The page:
, Volume 20, Issue 2, pp 323-333
Date: 17 Jun 2008

Using Radon transform of standard radiographs of the hip to differentiate between post-menopausal women with and without fracture of the proximal femur

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Texture features based on the Radon transform were extracted from clinical radiographs of the hip in post-menopausal women. The novel algorithm allowed us to identify patients with fracture of the proximal femur and may provide an alternative to measuring bone mineral density in predicting the fracture-risk in osteoporosis, especially where densitometry is regionally unavailable.


The aim of this study is to introduce an algorithm for differentiation between patients with and without fracture of the hip using parameters based on the Radon transform (RT) and applied to standard radiographs of the proximal femur and to compare the results with bone mineral density (BMD).


The study comprised 50 post-menopausal women (78.6 ± 11.5 years of age), including 25 patients with hip fracture and 25 age-matched controls. We obtained lumbar and femoral BMD and standard femoral radiographs. In the radiographs we analysed trabecular patterns of the hip in a region-of-interest of 57 x 29 mm using the RT. From the histogram-representation of the RT, we extracted several characteristic parameters. By ROC and discriminant-analysis, we assessed the statistical power of both methods.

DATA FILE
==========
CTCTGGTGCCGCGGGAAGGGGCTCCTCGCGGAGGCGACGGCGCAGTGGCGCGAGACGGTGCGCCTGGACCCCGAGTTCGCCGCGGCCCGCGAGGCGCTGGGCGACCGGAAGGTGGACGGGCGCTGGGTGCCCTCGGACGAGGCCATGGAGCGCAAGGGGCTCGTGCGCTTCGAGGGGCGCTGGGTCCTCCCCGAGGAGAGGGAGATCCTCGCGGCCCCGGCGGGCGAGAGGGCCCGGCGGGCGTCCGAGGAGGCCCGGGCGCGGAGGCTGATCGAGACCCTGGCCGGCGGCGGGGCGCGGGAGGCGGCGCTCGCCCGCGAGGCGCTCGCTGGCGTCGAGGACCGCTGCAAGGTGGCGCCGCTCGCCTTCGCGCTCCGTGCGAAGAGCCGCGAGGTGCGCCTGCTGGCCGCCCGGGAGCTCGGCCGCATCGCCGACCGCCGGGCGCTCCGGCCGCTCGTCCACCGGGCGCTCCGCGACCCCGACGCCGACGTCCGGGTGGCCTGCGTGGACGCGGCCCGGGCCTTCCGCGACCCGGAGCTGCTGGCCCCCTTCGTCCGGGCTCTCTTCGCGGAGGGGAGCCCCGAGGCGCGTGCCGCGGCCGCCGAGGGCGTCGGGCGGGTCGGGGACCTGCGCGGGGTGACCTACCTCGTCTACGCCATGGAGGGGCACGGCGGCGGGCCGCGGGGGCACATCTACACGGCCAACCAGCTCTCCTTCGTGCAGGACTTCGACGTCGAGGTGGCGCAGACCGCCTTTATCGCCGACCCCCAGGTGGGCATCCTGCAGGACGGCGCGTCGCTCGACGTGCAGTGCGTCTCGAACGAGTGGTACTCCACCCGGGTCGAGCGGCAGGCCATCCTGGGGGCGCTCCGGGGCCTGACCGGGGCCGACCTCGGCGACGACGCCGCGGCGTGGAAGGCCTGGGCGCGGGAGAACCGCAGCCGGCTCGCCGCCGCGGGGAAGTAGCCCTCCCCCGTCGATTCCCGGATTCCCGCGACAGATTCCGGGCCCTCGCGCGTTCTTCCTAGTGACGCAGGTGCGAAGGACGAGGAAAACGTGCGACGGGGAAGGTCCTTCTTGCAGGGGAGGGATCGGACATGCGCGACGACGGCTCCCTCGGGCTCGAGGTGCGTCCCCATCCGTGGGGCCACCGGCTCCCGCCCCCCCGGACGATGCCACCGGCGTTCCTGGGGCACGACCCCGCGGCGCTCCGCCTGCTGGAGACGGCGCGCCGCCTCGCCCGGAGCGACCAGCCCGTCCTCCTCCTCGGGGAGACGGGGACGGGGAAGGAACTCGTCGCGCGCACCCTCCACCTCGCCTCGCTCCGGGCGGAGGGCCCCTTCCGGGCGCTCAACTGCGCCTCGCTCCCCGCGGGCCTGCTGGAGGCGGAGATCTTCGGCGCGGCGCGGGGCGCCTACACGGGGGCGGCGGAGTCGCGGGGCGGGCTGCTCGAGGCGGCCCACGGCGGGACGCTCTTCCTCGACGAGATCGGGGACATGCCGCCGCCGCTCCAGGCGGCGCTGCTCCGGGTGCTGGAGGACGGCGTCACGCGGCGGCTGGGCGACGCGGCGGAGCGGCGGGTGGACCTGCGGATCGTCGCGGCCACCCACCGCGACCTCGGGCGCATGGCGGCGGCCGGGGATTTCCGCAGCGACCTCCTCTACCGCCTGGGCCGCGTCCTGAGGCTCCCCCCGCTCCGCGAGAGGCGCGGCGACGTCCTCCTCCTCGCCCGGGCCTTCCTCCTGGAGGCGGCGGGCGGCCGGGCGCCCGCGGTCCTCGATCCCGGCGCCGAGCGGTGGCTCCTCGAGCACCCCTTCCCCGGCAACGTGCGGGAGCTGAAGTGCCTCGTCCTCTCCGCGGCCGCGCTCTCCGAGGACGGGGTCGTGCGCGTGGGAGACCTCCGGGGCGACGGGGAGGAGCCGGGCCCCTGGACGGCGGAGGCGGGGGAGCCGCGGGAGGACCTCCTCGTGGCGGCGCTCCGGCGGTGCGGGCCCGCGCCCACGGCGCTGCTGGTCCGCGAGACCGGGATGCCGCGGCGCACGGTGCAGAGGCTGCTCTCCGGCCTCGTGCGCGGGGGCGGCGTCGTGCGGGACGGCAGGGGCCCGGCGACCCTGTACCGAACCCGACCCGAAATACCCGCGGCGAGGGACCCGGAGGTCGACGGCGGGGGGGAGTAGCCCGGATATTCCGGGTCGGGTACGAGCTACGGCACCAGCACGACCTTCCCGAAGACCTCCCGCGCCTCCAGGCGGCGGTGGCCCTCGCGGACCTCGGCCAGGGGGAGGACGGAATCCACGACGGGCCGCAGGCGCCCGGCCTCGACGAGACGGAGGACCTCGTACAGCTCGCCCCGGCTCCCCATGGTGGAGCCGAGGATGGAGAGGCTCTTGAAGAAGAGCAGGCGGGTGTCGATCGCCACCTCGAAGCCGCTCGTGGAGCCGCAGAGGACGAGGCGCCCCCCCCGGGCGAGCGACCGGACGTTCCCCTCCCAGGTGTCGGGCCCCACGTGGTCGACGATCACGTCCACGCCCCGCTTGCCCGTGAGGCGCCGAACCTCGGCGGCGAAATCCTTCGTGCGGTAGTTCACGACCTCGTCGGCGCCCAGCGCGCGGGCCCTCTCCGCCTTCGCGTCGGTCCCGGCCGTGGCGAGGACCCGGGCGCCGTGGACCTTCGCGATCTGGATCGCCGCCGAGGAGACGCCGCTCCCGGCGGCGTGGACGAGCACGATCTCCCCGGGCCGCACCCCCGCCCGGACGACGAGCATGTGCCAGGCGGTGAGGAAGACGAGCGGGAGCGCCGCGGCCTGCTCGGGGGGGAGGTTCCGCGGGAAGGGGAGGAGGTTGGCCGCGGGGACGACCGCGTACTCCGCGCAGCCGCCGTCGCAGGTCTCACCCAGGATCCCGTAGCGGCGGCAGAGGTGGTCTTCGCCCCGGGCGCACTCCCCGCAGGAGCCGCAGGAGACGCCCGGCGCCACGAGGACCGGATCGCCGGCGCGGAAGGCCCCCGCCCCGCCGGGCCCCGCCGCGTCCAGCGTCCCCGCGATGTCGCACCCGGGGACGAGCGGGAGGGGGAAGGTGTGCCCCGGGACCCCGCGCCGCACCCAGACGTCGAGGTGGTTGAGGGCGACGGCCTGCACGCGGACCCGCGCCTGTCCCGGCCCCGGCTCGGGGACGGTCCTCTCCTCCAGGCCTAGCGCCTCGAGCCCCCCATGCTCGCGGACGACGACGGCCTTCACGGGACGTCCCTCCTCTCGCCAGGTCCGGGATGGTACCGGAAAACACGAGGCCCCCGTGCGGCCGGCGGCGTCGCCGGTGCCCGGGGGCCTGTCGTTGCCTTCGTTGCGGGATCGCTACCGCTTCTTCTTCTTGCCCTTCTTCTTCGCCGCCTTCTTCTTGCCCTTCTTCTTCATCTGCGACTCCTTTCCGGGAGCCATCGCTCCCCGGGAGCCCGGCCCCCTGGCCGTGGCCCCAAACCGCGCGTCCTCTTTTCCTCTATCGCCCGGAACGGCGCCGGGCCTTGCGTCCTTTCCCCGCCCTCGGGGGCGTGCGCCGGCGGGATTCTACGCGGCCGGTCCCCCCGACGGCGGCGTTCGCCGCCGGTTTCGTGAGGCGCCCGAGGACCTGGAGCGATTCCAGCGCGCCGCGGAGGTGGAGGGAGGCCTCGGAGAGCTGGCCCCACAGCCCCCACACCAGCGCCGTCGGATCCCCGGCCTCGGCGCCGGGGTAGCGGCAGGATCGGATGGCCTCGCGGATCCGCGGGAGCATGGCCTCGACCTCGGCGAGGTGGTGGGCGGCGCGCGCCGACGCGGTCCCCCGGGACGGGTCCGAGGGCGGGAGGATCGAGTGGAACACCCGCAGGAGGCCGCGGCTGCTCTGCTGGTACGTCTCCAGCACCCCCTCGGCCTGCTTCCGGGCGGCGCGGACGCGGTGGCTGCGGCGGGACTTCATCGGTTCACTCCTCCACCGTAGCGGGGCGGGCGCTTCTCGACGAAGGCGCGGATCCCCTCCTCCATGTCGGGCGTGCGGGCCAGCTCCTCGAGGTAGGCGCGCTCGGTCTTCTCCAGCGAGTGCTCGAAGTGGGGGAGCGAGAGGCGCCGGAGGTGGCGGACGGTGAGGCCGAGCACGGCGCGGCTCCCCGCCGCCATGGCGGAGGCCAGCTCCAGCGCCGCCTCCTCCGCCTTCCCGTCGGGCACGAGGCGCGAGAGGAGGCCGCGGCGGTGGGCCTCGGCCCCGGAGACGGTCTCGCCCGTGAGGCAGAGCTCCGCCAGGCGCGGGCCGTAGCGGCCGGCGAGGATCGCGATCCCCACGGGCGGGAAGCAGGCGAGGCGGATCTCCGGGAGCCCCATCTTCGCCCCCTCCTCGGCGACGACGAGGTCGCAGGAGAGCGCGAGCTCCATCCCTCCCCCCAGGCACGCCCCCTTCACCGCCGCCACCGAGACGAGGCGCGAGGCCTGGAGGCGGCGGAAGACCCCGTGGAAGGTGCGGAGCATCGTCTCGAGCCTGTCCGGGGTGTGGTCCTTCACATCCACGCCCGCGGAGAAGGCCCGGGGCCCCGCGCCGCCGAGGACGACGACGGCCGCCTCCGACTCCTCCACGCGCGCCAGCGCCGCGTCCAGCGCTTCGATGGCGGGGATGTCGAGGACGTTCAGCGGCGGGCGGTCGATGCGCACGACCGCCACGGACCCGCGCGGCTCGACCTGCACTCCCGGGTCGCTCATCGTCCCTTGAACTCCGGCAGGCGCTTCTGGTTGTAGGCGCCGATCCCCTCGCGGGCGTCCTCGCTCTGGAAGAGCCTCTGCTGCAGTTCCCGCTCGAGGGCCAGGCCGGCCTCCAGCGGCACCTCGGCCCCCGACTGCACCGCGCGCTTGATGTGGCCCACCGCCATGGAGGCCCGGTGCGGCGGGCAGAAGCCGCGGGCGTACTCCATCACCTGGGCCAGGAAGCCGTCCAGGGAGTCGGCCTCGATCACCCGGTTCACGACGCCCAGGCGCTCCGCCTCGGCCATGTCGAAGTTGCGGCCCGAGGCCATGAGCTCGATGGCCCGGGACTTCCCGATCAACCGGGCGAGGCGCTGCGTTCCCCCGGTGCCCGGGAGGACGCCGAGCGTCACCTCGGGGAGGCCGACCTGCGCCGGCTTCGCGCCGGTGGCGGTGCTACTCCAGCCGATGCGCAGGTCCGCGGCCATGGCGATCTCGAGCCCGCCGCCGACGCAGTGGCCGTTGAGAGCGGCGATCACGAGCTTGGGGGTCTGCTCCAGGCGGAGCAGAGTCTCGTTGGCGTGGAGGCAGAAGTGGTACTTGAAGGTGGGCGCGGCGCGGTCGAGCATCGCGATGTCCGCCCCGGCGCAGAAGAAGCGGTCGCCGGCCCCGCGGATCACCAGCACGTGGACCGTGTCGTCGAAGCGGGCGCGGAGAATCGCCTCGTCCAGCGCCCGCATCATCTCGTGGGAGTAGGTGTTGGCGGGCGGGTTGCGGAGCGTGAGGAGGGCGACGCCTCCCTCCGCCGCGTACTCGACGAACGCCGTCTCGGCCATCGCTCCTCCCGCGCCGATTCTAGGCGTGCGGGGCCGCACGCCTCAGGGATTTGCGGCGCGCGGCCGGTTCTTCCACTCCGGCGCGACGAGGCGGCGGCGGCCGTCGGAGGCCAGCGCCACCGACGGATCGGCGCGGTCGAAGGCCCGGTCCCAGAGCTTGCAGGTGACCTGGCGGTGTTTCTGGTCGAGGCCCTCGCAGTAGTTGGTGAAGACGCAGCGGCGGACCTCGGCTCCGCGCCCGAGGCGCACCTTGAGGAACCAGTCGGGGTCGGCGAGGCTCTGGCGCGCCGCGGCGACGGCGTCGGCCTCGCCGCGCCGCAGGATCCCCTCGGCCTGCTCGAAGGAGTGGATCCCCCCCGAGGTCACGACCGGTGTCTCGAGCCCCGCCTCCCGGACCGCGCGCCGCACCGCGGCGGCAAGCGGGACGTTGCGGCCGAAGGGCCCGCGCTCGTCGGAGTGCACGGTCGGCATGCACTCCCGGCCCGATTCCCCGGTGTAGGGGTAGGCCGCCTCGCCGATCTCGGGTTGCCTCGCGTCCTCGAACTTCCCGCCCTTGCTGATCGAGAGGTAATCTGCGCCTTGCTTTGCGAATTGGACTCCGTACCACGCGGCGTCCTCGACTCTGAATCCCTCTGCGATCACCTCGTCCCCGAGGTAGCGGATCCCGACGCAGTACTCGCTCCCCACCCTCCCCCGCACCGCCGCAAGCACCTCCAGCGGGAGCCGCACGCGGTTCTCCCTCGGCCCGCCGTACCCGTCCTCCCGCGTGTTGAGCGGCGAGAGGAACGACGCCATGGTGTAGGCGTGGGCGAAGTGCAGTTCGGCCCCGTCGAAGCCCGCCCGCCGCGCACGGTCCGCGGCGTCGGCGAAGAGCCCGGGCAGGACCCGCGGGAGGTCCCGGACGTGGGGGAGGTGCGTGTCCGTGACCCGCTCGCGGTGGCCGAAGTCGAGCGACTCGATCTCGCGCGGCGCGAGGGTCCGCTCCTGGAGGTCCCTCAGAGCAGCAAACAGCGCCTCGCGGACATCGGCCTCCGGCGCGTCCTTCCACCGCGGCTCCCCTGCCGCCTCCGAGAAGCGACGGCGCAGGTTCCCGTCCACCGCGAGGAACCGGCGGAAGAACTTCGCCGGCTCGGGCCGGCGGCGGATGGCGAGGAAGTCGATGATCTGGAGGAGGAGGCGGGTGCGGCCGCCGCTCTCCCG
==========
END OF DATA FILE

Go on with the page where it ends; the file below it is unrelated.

For correct differentiation between fracture and non-fracture cases by femoral BMD, area-under-the-curve (AUC) was 0.78; AUC for the RT-based parameters ranged from 0.73 to 0.8. By combination of densitometric and textural information in a multivariate model the fracture status of 84% of subjects was predicted correctly, identification of fracture cases rose to 88%.


Identification of fracture patients by RT applied to femoral radiographs was feasible and seemed to have a discriminative potential comparable to that of standard densitometry. In the future, the new method may provide an alternative to DXA or in conjunction with conventional densitometry may enhance the detection of patients with elevated risk of hip fracture.